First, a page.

The official currency in China is the Renminbi (RBM)or “people’s currency.” The basic unit is the yuan (also known as “kuai”), which equals 10 jiao (or “mao”), which is then divided into 10 fen.
Paper currency comes in 1.2,5,10,50 and 100 yuan notes. Paper jiao come in denominations of 1,2, and 5. There are also 1 and 2 fen notes, but these are rarely used as their purchasing power is exactly zero. As for coins, there are 1 youan ,1 and 5 jiao,and 1,2, and 5 fen(ahain, the fen are basically useless).
You can exchange traveler’s chechs or cash at most banks, and hotels always have a money exchange counter. You can also get a cash advance on your American Express card, but for this you need to go to the Bank of China headquarters at Fuchengmen or Bank of China Beijing Branch at Chaoyangmen or the one at your nearest branch of Bank of China.
To change money, you have to have your passport at hand. If you want to change money in a hotel, you usually have to be a guest there. Sometimes if you are not a guest in a hotel but need to change money there, you can just say a random room number, but this doesn’t always work.
At present ,the RMB is not exchangeable on the internaitional market, so it is only usable within the country. So when you are changing money, don’t change too much, because it is difficult to change back into other currencies. To change RMB back into your home currency, you must retain the exchange slips that are given to you at the bank or money exchange counter. Then when you want to go home, you have to bring the slips with you to prove that you are merely changing back money you haven’t spent instead of taking out needed foreign exchange. if you lose the slips, you can change on the black market (locations vary , ask a Chinese friend for details), but the exchange rate is not so good and of course it is illegal.
Major credit cards such as Master Card , Visa, JCB and American Express can be used to purchase goods in large department stores. Credit cards cannot be used in small restaurants or small convenience stores.
They are mostly useful for paying for really expensive things. They can be used to pay for hotel rooms and for meals in some of the fancier restaurants. You can also buy plane tickets with them. As mentioned above. AmEx can be used to get a cash advanec in the main offices of the Bank of China. It is also possible to cash a check against the AmEx card ,but again , only in the main offices.
The government is cracking down on the counterfeit money. Still you need to be aware of this. Unless you have been here for this; unless you have been here for a while, it is not easy to spot.
The ways to identify phony money are by the color, the watermark, the paper, and the braille dots. The color of RMB notes is hard to imitate, and counterfeit bills are usually too fuzzy, that is, the images and colors are not so sharp. The watermark on counterfeit money is also not clear. On real bills the outline of the model worker or the Great Helmsman (on the 100) is fairly distinct.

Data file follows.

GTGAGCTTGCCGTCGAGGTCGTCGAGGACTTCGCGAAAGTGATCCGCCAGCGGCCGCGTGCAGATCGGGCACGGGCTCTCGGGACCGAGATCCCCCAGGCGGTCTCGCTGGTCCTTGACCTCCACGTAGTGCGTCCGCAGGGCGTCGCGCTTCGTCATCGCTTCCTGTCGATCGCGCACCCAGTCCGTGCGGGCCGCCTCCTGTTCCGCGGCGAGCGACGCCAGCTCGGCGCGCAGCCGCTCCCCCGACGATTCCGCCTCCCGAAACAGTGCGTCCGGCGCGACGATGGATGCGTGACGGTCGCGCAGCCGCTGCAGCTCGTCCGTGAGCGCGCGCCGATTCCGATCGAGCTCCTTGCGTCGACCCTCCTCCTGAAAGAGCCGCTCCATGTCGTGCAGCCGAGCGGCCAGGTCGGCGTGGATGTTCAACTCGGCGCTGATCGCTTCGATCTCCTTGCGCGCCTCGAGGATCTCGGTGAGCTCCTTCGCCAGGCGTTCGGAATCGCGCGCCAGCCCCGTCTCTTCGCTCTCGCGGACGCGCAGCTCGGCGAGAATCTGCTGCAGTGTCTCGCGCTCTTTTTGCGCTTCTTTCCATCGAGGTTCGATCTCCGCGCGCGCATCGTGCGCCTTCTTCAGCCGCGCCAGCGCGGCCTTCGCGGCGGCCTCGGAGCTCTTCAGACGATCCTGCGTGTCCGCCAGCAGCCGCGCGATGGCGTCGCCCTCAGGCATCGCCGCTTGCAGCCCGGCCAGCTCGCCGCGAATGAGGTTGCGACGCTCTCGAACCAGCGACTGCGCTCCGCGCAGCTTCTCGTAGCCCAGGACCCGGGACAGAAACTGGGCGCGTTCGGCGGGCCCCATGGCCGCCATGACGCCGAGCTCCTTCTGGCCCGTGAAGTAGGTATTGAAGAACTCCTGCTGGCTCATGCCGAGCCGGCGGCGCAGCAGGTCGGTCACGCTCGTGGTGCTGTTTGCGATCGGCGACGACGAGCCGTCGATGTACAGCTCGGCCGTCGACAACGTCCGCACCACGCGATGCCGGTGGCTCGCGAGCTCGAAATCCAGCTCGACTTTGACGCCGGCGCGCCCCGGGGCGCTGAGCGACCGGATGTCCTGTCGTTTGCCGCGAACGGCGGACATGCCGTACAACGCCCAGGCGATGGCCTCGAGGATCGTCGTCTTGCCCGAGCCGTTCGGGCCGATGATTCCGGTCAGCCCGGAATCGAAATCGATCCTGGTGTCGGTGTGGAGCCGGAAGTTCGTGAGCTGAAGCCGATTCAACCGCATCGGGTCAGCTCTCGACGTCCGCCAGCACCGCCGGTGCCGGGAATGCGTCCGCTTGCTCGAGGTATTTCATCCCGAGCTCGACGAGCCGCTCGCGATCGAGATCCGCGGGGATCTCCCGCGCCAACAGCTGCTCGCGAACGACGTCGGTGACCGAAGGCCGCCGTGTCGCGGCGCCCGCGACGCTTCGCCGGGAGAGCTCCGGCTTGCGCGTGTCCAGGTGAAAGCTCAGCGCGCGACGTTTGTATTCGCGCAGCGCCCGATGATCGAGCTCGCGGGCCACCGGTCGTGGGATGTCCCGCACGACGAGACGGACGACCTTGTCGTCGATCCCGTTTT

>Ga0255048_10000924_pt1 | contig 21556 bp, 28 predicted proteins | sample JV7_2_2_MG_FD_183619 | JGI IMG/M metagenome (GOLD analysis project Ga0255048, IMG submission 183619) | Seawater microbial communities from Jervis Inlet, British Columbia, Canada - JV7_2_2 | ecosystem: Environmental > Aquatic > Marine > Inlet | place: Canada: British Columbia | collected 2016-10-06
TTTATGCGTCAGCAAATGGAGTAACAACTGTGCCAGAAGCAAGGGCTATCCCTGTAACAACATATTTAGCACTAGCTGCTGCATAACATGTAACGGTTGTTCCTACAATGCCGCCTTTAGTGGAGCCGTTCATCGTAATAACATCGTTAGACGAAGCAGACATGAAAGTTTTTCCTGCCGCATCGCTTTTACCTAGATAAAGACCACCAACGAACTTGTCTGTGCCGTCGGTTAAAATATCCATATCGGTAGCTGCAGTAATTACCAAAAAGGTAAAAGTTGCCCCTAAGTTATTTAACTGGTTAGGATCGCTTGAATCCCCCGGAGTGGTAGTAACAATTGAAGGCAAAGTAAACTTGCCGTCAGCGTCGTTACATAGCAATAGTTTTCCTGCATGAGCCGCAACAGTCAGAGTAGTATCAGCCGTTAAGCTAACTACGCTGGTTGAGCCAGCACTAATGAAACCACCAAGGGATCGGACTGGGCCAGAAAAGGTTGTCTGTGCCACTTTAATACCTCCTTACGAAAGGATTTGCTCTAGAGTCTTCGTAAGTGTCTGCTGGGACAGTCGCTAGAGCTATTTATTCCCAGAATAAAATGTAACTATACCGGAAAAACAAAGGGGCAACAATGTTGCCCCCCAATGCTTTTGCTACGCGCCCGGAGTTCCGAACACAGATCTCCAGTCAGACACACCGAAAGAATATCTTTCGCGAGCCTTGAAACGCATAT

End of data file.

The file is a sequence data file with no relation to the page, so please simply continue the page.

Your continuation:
The way to test the paper is to look at it under a black light. Originally, the way to tell real from fake is to see if the words “YIBAI”or “WUSHI”(depending on the denomination) appeared in fluorescent letters under the light. But the pros have found a way to imitate this. Now the true test is to see the color of the paper itself under the black light. If the paper appears bright, then it is fake. If it appears to absorb the black light. Then it is real. The final test is the dots. On each denomination of the yuan notes (nobody bothers mading fake jiao, not to mention fen), there is a corresponding number in braille in the lower left hand corner of the front side. It is hard to feel, but the dots are slightly raised on the surface of the paper. If they are not, then it is also a fake.
Tips of Money Exchange
- ATM scams do happen in China although not a big problem. So do cover the keyboard when you enter your password and choose a machine you deem safer. An ATM inside a bank or at an airport is safer than a hole in the wall.
- I have to say that you really need to be careful because counterfeit money is little bit rampant in China right now. I hate to say that I received a counterfeit 50 RMB at a five-star hotel, and a fake 100 RMB from a Bank of China ATM. They would not take any responsibility for the money they gave, so it would be a struggle.
- The best way to tell if the money is real is to feel the collar on Mao’s shirt to see if it is grainy. If it is, the money should be real. Any bills with unusual thickness are not real either. Just be careful. Certainly, this kind of bad thing does not happen often.
- Small dealers offer wads of RMB on the back streets of Chinatowns throughout the world, but if you go to them you risk being scammed and are breaking the law. People often hang around outside banks and in tourist centers offering to exchange currency. You would be breaking the law, and will be ripped off in one way or another, whether it is by being given fake notes, a poor exchange rate, or no money at all.
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